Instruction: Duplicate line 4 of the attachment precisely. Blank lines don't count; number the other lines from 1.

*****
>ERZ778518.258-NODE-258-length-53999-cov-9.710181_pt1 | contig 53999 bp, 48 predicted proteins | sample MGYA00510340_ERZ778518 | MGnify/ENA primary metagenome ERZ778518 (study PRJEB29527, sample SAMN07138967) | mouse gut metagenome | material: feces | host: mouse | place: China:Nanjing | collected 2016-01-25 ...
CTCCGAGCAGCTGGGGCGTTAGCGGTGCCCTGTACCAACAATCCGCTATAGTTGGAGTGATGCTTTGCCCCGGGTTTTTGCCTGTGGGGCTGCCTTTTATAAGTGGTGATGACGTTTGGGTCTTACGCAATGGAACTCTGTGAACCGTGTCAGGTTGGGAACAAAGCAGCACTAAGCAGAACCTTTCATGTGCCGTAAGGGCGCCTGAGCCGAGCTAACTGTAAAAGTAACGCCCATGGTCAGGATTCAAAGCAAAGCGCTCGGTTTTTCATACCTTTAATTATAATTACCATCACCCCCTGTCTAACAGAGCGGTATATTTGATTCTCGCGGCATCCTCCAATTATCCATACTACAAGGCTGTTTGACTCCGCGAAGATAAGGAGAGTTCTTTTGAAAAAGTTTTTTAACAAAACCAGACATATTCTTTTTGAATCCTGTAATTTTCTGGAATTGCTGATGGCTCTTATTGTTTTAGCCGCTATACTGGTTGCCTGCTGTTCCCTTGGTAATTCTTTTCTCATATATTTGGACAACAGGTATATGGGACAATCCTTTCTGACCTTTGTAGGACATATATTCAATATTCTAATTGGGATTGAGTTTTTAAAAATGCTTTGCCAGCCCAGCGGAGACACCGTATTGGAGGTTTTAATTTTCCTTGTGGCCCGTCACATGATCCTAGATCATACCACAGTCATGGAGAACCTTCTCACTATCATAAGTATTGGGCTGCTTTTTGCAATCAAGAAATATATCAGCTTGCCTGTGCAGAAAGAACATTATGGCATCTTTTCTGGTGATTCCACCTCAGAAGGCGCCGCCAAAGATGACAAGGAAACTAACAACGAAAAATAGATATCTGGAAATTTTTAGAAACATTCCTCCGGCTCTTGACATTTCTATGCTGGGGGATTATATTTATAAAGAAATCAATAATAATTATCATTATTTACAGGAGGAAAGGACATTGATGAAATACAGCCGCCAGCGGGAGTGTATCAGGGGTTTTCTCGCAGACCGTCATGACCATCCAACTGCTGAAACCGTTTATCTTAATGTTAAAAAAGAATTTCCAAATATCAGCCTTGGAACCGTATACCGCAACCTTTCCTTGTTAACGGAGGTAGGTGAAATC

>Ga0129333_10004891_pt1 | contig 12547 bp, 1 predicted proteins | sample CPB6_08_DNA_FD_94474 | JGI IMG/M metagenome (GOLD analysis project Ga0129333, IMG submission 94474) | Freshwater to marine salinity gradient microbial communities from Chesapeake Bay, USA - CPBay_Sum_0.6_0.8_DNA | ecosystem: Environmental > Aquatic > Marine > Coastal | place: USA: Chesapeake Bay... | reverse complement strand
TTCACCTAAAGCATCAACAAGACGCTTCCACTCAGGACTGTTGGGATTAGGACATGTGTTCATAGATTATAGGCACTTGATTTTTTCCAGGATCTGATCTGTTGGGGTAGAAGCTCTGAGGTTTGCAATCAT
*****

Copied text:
TTCACCTAAAGCATCAACAAGACGCTTCCACTCAGGACTGTTGGGATTAGGACATGTGTTCATAGATTATAGGCACTTGATTTTTTCCAGGATCTGATCTGTTGGGGTAGAAGCTCTGAGGTTTGCAATCAT